NBA Daily: L.A. Clippers Bench Powering their Success


When the 2018-19 NBA season tipped off, you would have been hard-pressed to find someone who would argue that the Los Angeles Clippers would be one of the best teams in the league.

Suggesting such a thought might’ve been grounds for ridicule.

Yet as we stand about one month into the season, the Clippers find themselves fighting for the best record in the Western Conference. Despite their recent collapse against the struggling Washington Wizards, they were on a five-game winning streak with wins over the Milwaukee Bucks, Golden State Warriors and San Antonio Spurs.

They’re one of the best offensive teams in the league, averaging 117.9 points per game, which is good enough for third best in the NBA. They’re also a good defensive team, taking up the mantra of “Clamp City,” to replace the old “Lob City.”

But one aspect of the team that has really fueled their success this season has been their bench.

Winning in the NBA requires depth. It’s not enough to be top heavy anymore. In order to become one of the elite teams in the league, a good bench rotation is necessary.

The Clippers bench is currently the highest scoring bench in the league at 56.1 points per game. Reigning Sixth Man of the Year, Lou Williams, is second on the team in scoring with 18.8 off the bench.

Backup forward Montrezl Harrell is having a career year. He’s putting up career-highs across the board with 15.5 points per game, seven rebounds and shooting 66.9 percent from the field. He attributes the Clippers’ strong bench to building up their chemistry since the offseason.

“It’s been amazing, being able to go in with the guys that I know I’ll be in with,” Harrell told Basketball Insiders. “We got a great chemistry with the guys I practice with a lot, to get that feel, to know what type of things they want, how they want it done.”

The Clippers’ bench is shooting better from the field than many NBA teams altogether. They’ve been the most efficient bench in the league shooting 50.5 percent from the field. They’re the only bench that is scoring at a 50 percent or better clip.

Not only are they outscoring every other team’s second unit, but they’re also finding success in other ways as well. They’re the sixth best rebounding bench in the league at 19.5. As Harrell explains it, they’re looking to come in and impact the game in ways the starters don’t.

“Like I said, it’s a chemistry thing for us to be out there on the floor,” Harrell told Basketball Insiders. “We gel so well together and we just do all the little things that the first team doesn’t do. We try to pick it up and just increase it times two.”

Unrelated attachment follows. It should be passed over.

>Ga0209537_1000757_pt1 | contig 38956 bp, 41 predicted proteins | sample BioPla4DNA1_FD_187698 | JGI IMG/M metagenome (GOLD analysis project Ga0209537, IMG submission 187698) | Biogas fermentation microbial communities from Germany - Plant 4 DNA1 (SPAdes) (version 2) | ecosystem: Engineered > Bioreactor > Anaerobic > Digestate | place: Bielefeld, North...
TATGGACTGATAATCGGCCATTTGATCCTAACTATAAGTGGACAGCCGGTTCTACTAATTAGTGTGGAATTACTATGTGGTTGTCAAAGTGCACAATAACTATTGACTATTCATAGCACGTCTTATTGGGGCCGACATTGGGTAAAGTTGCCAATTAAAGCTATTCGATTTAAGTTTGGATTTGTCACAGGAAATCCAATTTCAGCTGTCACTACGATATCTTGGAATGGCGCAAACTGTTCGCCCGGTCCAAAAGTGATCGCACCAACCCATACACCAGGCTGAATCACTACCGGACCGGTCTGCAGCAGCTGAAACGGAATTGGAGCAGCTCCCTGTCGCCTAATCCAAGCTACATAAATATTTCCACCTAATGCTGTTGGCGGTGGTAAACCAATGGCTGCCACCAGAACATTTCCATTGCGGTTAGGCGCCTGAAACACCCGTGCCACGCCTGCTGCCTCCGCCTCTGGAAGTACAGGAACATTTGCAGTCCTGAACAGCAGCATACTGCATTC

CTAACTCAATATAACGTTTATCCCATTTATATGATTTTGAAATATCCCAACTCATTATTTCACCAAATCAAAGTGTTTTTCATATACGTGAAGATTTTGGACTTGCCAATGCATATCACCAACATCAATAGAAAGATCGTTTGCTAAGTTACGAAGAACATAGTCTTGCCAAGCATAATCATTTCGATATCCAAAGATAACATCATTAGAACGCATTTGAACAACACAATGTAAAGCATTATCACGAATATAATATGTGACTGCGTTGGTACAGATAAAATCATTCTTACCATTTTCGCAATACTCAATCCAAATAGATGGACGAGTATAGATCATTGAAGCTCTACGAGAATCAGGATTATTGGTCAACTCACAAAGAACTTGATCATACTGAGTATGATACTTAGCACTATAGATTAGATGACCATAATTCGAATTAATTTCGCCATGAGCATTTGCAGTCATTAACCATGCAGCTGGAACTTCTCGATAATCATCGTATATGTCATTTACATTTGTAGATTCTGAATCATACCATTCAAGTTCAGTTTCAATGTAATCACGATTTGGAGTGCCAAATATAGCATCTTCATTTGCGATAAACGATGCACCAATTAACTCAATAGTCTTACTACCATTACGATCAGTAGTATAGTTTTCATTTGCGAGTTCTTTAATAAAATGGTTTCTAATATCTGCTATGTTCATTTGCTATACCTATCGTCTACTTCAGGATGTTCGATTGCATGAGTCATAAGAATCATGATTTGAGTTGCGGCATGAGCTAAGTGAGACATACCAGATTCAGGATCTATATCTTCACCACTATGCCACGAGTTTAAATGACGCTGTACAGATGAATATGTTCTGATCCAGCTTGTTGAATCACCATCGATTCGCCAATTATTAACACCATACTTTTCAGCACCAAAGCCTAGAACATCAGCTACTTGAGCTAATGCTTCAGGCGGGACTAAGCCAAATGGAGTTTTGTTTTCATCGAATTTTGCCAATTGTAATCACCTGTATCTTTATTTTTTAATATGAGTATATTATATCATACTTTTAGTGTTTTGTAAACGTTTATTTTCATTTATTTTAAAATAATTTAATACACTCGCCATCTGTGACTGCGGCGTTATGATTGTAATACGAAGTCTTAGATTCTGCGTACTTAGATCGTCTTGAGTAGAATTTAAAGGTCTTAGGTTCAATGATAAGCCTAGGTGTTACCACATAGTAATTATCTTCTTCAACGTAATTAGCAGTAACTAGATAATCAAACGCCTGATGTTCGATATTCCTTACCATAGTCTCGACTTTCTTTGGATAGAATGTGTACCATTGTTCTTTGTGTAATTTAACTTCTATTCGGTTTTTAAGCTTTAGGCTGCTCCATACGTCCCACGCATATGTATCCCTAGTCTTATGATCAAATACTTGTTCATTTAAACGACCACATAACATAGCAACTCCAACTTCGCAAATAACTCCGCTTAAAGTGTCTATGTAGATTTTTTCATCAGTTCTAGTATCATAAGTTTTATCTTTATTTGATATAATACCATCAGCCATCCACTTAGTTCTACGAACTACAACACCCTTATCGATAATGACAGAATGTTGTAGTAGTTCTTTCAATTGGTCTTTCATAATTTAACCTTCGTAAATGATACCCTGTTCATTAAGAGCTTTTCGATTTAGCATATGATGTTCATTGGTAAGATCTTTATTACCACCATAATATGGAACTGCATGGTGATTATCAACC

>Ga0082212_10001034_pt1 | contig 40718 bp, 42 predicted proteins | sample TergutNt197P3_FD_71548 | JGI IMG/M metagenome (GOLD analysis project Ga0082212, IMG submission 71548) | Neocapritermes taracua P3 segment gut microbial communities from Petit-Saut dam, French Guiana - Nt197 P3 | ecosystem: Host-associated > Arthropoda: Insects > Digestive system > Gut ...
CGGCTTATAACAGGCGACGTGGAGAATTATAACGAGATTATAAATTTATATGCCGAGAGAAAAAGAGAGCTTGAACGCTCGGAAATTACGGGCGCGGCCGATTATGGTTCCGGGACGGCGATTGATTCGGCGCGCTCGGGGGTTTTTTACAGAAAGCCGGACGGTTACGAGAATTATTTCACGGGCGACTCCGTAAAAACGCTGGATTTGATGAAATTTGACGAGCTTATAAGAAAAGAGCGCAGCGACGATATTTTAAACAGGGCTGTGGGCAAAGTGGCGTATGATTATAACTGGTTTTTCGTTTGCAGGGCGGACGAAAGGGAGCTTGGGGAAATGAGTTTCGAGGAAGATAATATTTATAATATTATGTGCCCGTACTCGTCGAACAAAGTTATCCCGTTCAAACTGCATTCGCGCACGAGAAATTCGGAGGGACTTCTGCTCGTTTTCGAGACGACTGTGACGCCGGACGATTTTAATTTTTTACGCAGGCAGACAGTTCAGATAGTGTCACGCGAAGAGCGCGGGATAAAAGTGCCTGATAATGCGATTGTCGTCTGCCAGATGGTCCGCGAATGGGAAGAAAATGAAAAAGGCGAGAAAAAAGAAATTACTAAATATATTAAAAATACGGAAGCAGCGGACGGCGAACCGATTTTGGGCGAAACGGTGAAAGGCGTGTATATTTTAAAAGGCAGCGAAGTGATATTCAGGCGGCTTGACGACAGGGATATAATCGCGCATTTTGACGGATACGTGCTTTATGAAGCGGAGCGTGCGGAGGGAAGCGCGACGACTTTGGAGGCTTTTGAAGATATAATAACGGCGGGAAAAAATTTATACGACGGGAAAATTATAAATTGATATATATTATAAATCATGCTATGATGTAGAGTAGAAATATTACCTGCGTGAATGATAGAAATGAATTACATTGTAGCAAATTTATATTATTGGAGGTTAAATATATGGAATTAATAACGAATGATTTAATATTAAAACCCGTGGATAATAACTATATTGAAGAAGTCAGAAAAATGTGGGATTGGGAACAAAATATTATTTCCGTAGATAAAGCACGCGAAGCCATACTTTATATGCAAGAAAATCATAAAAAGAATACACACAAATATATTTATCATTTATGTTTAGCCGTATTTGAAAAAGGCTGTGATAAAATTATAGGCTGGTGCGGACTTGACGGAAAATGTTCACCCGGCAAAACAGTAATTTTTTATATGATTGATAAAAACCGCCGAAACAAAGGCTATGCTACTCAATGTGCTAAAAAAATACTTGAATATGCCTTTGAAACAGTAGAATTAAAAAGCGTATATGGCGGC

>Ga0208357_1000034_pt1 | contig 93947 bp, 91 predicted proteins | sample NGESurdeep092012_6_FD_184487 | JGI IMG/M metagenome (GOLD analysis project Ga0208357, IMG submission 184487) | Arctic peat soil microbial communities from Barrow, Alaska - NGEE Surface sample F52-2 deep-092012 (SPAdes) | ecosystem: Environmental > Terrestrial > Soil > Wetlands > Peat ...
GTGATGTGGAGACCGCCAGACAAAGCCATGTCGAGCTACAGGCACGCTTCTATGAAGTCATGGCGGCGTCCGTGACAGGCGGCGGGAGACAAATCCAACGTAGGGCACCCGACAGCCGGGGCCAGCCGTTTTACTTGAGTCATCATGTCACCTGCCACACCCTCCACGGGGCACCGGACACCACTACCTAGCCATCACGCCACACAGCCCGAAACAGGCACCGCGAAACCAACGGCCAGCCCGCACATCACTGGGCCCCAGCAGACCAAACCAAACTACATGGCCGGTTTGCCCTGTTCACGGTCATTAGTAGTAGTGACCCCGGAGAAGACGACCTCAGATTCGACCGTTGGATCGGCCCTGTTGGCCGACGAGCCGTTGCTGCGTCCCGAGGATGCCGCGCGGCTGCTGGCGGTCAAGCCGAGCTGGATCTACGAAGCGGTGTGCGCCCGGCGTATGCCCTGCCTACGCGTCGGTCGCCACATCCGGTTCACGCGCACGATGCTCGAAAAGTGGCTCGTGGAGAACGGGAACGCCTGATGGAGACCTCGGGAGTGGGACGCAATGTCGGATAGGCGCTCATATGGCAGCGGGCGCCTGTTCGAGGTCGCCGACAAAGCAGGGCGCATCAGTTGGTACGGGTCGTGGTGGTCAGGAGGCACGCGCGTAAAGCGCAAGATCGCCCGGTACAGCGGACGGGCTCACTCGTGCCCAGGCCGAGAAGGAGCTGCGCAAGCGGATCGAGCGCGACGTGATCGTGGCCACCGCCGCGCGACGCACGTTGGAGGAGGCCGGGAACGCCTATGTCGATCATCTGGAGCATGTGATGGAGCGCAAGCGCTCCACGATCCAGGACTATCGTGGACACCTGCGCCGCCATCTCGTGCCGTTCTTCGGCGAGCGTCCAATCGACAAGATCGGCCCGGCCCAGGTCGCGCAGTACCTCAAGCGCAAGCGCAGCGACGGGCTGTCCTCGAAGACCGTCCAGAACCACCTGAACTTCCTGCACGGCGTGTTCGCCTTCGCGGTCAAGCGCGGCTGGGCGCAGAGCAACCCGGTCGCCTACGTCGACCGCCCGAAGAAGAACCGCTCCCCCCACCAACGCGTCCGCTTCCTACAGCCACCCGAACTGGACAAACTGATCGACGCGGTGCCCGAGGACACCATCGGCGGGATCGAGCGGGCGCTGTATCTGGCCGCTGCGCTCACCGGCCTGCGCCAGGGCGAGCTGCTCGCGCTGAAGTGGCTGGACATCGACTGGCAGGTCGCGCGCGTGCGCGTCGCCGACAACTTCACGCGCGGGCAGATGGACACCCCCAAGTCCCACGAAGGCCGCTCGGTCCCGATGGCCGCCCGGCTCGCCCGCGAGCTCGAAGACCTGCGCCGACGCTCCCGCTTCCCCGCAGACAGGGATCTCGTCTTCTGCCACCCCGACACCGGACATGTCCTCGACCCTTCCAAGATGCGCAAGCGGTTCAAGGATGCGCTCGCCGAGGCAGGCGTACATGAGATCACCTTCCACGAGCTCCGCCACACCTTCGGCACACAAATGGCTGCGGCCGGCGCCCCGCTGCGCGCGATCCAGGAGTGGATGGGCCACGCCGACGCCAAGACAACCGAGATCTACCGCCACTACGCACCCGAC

And in today’s NBA, when efficient outside shooting is a hot commodity, the Clippers’ bench is fourth in the league in three-point accuracy at 39.4 percent.

Harrell doesn’t take any three-point attempts, and while Williams is definitely a long-range gunner, perhaps the best marksman on the team thus far is stretch forward Mike Scott.

Scott carved out a role for himself with Atlanta Hawks as a shooting big man off the bench before suffering a toe injury. He was traded to the Phoenix Suns during the 2016-17 season, and they ended up cutting him.

Last season, however, he experienced a resurgence with the Washington Wizards and reestablished himself as one of the league’s better shooting big men off the bench.

“It took time. I had to get my body right and get my mind right. After all that stuff got behind me, I was just able to play my game,” Scott told Basketball Insiders. “I like to bring energy off the bench, play physical and make shots. It’s kind of what I’ve always done.”

This season, Scott has played in all 17 games for the Clippers. He’s shooting 50.3 percent from the field and 48.9 percent from the three-point line. Just recently in a win over his former team (the Hawks), Scott poured in a season-high 18 points off the bench — all off of threes.

In his first season with the Clippers, Scott has noticed the unselfish nature of the rest of the guys and how that has contributed to their success. They don’t have a ‘superstar’ player per se, but they’re playing as a unit. In Scott’s opinion, it all starts from the top with head coach Doc Rivers.

“He’s a great coach. He’s down to Earth, he keeps it real, and there’s a lot of freedom. If you play hard on defense and be unselfish on offense, you fit into the system,” Scott told Basketball Insiders. “Everybody plays unselfish, everybody plays together. We got a lot of guys who are unselfish on both ends. We just got to keep playing like this.”

And while it is still very early in the season, Scott likes what he sees happening on the court. They’re not paying too much attention to the current standings or anybody’s expectations, they’re just grinding it out as they go.

“Just keep winning these games. We don’t want to look too far in the future, we just got to keep winning,” Scott told Basketball Insiders. “We just got to take each game as it comes.”